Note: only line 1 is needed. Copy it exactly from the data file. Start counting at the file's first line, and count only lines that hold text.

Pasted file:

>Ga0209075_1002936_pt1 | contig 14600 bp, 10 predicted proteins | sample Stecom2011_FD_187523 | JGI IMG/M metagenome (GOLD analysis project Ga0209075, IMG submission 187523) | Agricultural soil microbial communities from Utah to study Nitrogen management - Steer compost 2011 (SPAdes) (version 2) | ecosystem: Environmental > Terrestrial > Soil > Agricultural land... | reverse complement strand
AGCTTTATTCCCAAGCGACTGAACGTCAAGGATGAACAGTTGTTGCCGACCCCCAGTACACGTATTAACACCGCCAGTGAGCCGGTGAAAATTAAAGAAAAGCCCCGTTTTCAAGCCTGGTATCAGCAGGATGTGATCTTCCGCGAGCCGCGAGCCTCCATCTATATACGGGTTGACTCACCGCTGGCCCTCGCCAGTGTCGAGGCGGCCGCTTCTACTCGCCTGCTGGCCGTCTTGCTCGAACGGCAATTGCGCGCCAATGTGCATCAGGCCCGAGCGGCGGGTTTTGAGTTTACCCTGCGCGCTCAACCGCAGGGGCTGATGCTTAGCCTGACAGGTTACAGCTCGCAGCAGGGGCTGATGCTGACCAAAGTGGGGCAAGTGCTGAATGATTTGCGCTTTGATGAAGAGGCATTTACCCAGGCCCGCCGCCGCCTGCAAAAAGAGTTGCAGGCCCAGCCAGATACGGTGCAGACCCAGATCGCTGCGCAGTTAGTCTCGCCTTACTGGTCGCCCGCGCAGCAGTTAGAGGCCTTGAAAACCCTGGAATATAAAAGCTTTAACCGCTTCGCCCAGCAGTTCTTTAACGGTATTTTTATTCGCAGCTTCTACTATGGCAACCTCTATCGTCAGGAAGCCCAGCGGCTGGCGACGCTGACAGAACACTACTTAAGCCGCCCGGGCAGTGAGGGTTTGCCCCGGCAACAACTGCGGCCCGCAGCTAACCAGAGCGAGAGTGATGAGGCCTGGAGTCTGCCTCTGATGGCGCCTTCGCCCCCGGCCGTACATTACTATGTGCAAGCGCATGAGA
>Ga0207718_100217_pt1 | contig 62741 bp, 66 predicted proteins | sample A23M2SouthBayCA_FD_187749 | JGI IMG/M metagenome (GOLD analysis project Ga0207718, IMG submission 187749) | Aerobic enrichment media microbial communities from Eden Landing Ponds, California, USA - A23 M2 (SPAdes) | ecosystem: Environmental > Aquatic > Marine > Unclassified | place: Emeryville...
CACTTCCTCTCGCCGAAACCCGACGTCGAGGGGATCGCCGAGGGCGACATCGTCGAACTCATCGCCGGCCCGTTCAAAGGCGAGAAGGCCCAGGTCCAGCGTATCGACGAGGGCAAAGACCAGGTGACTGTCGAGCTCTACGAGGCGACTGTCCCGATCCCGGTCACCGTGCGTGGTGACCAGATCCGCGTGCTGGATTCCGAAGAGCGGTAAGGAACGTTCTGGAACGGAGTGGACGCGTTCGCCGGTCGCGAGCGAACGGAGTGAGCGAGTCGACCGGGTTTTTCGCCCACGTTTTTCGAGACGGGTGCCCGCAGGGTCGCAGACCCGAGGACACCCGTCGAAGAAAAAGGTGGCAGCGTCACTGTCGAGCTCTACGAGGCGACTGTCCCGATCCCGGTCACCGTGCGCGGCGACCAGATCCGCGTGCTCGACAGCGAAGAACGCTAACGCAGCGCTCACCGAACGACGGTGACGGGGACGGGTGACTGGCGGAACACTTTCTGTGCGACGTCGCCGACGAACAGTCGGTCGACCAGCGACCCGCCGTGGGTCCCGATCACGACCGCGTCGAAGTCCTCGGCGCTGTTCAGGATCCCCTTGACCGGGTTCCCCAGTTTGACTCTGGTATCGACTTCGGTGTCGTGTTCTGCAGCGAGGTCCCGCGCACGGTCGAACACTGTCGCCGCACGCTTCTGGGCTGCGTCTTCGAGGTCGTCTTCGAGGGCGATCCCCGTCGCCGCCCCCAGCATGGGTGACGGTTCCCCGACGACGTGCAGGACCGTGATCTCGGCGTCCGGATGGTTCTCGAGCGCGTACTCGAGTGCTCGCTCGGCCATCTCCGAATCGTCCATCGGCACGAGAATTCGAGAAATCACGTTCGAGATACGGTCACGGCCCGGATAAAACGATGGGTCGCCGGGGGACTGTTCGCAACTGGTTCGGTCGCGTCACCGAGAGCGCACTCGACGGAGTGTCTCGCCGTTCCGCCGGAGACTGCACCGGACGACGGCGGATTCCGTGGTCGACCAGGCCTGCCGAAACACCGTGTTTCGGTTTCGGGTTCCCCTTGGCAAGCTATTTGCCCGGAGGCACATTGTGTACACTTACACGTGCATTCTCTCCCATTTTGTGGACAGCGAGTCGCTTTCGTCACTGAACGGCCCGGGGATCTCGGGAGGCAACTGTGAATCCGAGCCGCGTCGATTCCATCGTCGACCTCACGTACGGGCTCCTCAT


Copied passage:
>Ga0209075_1002936_pt1 | contig 14600 bp, 10 predicted proteins | sample Stecom2011_FD_187523 | JGI IMG/M metagenome (GOLD analysis project Ga0209075, IMG submission 187523) | Agricultural soil microbial communities from Utah to study Nitrogen management - Steer compost 2011 (SPAdes) (version 2) | ecosystem: Environmental > Terrestrial > Soil > Agricultural land... | reverse complement strand